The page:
Danelle Shoemaker: When Florence’s mother visited, due to the isolation policy at the hospital, she was not allowed into the hospital. But Eunice Biller, her nurse would carry Florence to the window, where Florence would wave to her mother 3 floors down.
From this time forward, Florence was committed to becoming a nurse. Her favorite pastime as a child became playing nurse to the dolls she had at home.
Saul Ebema: It was that kind of compassionate care which valued the sense of personhood that would later evolve into the hospice philosophy of care.
Saul Ebema: When Florence was 10 years old, the family traveled to Germany to reconnect with their roots and visit with the extended family. She loved it there.
In 1932, Florence and her mother returned to visit family in Berlin- this time, they found an entirely different Germany. The Nazis were promoting anti-Semitic activities and organizing pro-Hitler rallies. The country seemed to be filled with unexpected outbursts of hate and violence towards the Jewish citizens.
This validated what the Schorskes had been reading in the U.S. papers and led them to help Jewish families immigrate to America.
Saul Ebema: In 1934 when Florence was 17 years old, she decided to go to college.
Barb Newton: From a young age, Florence was always a determined girl. So, when she broke the news about her desire to go to college to her father, he was not happy. Her father, like many men of his generation did not believe that women should go to college, and he discouraged her from doing so.
Remember, this was also the period of the great depression in America, but her family had the means and could afford her college education.
Saul Ebema: Florence was not the person to easily take no for an answer. After some convincing, Florence’s dad allowed her to attend Barnard College and live at home.
Barb Newton: Florence however, had another idea. She chose to attend—Mount Holyoke College—which meant she would live hours away from home in South Hadley, MA. Her father was not happy with her college choice, but he allowed Florence to begin a new and independent life.
Saul Ebema: Meanwhile, the American healthcare system that she would later reform, was being hit hard by the great depression.
Saul Ebema: Patients and donor organizations could no longer afford to make donations to voluntary hospitals and those hospitals struggled to stay afloat. Many people felt hopeless, like they were living in a boulevard of broken dreams.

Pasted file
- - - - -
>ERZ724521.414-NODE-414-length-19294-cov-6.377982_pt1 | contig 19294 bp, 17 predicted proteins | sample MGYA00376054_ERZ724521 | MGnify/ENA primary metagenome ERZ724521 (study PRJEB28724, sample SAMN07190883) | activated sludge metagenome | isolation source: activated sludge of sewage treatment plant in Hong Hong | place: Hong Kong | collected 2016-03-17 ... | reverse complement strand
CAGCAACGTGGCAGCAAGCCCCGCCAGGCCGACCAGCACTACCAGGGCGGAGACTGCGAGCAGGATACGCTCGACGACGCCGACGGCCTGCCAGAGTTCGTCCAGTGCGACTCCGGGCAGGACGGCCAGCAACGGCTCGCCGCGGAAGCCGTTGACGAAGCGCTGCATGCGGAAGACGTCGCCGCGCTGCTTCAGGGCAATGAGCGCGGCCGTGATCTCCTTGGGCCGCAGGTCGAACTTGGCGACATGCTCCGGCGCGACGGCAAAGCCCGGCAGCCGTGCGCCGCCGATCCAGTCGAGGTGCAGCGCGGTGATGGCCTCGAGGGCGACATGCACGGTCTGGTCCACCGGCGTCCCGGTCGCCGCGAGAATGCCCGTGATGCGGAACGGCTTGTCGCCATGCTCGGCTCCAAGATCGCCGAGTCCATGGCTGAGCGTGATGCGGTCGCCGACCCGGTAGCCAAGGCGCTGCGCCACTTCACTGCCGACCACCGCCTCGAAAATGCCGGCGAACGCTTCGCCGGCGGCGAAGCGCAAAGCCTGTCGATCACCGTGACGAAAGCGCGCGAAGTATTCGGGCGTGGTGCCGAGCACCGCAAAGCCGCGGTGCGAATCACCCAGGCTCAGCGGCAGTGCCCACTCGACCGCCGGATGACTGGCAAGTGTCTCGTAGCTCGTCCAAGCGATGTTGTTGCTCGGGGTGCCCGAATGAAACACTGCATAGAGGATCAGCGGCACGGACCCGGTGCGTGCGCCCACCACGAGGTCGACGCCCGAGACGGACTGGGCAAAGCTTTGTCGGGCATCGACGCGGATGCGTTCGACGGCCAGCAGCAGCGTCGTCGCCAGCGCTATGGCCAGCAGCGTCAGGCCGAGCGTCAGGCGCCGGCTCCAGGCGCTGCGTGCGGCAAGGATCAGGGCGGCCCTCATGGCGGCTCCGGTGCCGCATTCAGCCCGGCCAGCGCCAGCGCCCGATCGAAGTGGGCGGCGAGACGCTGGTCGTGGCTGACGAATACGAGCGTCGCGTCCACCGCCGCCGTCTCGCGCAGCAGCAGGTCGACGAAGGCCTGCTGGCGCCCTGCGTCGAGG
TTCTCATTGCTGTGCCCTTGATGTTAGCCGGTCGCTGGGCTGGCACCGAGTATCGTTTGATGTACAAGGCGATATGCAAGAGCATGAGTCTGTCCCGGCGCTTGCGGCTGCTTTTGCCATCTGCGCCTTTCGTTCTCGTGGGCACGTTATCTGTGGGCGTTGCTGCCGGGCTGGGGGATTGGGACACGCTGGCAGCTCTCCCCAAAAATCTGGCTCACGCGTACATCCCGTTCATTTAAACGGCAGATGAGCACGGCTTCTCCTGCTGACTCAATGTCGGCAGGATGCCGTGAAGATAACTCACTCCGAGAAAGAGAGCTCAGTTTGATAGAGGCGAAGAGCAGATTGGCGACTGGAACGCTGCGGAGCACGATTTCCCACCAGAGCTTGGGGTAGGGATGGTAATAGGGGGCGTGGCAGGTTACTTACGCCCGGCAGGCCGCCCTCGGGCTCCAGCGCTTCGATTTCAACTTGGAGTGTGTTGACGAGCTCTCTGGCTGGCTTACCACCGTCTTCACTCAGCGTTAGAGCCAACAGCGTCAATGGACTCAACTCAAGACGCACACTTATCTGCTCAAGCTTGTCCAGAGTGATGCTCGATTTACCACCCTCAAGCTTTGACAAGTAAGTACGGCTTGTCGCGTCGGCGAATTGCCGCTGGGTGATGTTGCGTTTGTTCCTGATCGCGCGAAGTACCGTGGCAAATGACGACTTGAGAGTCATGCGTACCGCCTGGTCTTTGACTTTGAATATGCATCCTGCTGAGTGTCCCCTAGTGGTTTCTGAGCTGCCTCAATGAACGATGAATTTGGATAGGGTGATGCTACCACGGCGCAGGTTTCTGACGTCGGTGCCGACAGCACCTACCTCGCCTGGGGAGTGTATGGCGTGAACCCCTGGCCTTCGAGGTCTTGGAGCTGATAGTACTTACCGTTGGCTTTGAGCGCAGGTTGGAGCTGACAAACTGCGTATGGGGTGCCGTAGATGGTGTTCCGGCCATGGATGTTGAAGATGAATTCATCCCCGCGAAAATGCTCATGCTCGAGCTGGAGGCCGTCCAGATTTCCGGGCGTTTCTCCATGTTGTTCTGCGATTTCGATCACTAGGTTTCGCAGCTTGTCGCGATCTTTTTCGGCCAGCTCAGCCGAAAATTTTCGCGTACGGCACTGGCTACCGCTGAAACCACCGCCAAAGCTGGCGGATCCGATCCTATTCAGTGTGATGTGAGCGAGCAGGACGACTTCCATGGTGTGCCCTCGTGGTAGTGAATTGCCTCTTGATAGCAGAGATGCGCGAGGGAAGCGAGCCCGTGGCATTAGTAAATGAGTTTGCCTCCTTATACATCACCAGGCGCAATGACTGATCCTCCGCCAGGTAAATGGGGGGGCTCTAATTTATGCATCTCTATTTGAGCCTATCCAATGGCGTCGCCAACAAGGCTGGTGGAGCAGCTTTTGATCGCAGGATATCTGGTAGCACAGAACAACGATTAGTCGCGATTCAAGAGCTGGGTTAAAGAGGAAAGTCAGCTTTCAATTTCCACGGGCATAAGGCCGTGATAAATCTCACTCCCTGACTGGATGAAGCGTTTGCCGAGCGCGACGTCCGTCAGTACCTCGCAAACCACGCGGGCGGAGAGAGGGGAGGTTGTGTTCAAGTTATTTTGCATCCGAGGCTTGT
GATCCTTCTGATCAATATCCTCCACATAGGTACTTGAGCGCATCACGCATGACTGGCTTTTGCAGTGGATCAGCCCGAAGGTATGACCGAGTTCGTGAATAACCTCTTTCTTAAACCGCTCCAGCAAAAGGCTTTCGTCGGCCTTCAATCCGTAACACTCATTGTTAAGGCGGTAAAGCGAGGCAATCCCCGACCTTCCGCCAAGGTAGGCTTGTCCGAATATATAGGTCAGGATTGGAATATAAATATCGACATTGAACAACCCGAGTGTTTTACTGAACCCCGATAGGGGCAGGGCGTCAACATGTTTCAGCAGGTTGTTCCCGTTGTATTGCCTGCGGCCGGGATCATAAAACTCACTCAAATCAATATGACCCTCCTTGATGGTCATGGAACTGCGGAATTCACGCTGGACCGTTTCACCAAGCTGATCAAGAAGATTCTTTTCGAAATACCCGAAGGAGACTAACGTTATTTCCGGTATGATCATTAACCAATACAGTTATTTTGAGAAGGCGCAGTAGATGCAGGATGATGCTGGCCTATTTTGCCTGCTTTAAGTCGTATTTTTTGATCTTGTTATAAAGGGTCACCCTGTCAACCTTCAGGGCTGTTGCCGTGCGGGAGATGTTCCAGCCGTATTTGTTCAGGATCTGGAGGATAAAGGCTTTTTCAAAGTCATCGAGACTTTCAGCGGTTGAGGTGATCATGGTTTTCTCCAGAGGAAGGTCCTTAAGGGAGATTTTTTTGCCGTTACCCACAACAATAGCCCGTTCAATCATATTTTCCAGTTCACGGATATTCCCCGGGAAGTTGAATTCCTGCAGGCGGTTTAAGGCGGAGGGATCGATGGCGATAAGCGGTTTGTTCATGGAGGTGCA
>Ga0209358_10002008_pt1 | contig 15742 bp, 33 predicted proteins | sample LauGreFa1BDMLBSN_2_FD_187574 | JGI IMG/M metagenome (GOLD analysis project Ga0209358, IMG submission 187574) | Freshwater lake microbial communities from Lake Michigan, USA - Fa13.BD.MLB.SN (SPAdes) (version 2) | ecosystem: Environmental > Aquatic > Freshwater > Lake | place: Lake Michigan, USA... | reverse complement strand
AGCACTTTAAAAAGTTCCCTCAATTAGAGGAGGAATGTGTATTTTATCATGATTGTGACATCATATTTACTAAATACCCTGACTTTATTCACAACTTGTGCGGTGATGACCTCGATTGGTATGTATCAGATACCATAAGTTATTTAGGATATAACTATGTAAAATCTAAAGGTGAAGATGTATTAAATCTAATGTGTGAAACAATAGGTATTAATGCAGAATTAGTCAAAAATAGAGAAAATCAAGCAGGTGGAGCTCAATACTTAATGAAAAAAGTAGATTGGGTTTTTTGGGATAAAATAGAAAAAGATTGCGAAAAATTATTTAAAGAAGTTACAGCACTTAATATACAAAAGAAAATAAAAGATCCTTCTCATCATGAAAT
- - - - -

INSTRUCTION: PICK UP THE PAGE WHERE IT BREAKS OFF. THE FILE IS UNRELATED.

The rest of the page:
: Approximately 20,000 beds and 418 hospitals were withdrawn from use during that time, and private institutions were forced to take on some of the burden to care for sick patients.”
This difficult period led to a social consciousness that called for action to help improve the care for people with tuberculosis, and those with terminally illness.
In an article that appeared in Hospitals: A Magazine for the Hospitals in 1936, stated that the system of care for the terminally ill was categorized as inadequate or nonexistent care.
Abrams in his book, “Spitting is Dangerous,” writes that doctors did not want to be surrounded by terminally ill patients because it showed the limitations of their skills and of the medical world.
Saul Ebema: If a patient was deemed “incurable” at any point during the treatment process, they were immediately discharged. In fact, patients that fell under this classification were often refused admission to the hospital entirely because of the “incurable policy.”
Danelle Shoemaker: The incurable policy was actually similar to the current practice of triage. During disasters or large-scale emergencies, responders designate “color tags” for patients based on the priority of their immediate care and transport.
Patients who are expected to die are given black tags, matching those of patients who have already died, and are only treated and transported after all other patients have received care, including those with non-life-threatening conditions.4
The mantra behind this system is provision of the “greatest good for the greatest number of people,” which often entails giving priority to some patients while others are neglected. 5
Saul Ebema: Some historians suggest that the refusal to admit terminally ill patients to the hospital in those times was motivated by self-serving motives. They believe that the incurable policy existed as an assurance of low mortality rates, during a time when hospitals had reputations to build.